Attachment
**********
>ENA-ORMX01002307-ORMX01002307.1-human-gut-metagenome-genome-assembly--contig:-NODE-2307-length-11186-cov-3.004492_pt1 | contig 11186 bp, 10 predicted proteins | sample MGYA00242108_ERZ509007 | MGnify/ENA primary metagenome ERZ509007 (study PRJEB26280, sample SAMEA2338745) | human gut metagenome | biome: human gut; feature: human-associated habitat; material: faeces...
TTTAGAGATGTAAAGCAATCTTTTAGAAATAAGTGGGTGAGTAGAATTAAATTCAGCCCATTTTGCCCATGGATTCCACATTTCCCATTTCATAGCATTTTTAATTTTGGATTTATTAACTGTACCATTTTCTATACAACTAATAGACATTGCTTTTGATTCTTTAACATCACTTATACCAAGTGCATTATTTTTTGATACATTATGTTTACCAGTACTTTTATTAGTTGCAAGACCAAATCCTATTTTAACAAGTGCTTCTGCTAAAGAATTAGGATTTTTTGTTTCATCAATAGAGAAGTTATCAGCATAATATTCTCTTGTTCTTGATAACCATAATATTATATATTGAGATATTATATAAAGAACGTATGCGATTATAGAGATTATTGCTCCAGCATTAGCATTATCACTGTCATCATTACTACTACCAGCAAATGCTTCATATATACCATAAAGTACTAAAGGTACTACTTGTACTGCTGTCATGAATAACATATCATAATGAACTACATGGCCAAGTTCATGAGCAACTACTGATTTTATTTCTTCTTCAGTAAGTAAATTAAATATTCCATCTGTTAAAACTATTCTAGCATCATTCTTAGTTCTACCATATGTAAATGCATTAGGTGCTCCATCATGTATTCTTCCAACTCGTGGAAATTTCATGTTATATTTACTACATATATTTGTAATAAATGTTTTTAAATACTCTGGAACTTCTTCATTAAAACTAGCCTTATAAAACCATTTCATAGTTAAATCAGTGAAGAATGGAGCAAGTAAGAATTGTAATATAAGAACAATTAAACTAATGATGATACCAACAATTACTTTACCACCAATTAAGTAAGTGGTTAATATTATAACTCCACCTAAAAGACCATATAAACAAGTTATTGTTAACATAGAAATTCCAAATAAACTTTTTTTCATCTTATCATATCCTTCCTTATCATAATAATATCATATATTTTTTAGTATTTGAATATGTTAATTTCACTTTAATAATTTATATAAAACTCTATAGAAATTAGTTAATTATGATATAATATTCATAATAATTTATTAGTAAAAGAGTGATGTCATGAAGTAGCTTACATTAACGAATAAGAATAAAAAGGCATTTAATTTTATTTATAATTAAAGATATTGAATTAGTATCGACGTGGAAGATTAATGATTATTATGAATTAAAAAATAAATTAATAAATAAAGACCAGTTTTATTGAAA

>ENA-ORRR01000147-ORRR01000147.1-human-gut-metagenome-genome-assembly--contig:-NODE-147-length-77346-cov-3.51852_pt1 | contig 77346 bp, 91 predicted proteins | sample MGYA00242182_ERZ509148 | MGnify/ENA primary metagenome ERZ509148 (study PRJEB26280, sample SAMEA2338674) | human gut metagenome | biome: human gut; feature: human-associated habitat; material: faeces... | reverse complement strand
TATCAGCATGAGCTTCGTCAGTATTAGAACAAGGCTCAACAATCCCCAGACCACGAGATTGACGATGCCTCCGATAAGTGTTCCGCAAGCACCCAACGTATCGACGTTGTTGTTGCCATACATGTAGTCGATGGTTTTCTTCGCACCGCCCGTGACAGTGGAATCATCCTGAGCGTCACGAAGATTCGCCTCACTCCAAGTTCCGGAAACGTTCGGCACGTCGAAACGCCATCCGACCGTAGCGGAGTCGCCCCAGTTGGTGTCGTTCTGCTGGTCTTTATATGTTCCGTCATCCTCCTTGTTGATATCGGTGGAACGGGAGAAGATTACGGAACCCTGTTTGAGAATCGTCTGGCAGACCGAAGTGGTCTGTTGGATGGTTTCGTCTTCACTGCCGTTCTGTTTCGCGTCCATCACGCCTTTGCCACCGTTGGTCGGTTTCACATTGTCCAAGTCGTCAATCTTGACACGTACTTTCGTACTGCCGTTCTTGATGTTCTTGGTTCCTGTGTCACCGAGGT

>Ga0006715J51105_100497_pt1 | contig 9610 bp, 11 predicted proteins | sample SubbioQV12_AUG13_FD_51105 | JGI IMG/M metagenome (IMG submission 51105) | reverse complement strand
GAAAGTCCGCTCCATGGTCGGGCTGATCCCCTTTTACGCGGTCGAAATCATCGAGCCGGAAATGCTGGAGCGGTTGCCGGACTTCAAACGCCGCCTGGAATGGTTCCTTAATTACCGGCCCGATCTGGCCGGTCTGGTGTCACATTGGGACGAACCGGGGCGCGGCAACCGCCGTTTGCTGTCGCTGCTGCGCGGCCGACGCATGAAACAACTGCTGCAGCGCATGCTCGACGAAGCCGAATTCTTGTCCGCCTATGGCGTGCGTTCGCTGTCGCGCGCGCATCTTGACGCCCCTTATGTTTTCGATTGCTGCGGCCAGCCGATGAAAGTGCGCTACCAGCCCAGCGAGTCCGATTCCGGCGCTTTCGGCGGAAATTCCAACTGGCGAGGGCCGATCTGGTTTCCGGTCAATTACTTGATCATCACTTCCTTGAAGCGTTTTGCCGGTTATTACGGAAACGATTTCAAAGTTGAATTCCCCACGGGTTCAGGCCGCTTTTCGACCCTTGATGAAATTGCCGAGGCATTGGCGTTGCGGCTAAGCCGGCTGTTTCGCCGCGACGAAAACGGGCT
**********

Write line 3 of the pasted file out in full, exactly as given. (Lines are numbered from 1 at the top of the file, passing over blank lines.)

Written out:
>ENA-ORRR01000147-ORRR01000147.1-human-gut-metagenome-genome-assembly--contig:-NODE-147-length-77346-cov-3.51852_pt1 | contig 77346 bp, 91 predicted proteins | sample MGYA00242182_ERZ509148 | MGnify/ENA primary metagenome ERZ509148 (study PRJEB26280, sample SAMEA2338674) | human gut metagenome | biome: human gut; feature: human-associated habitat; material: faeces... | reverse complement strand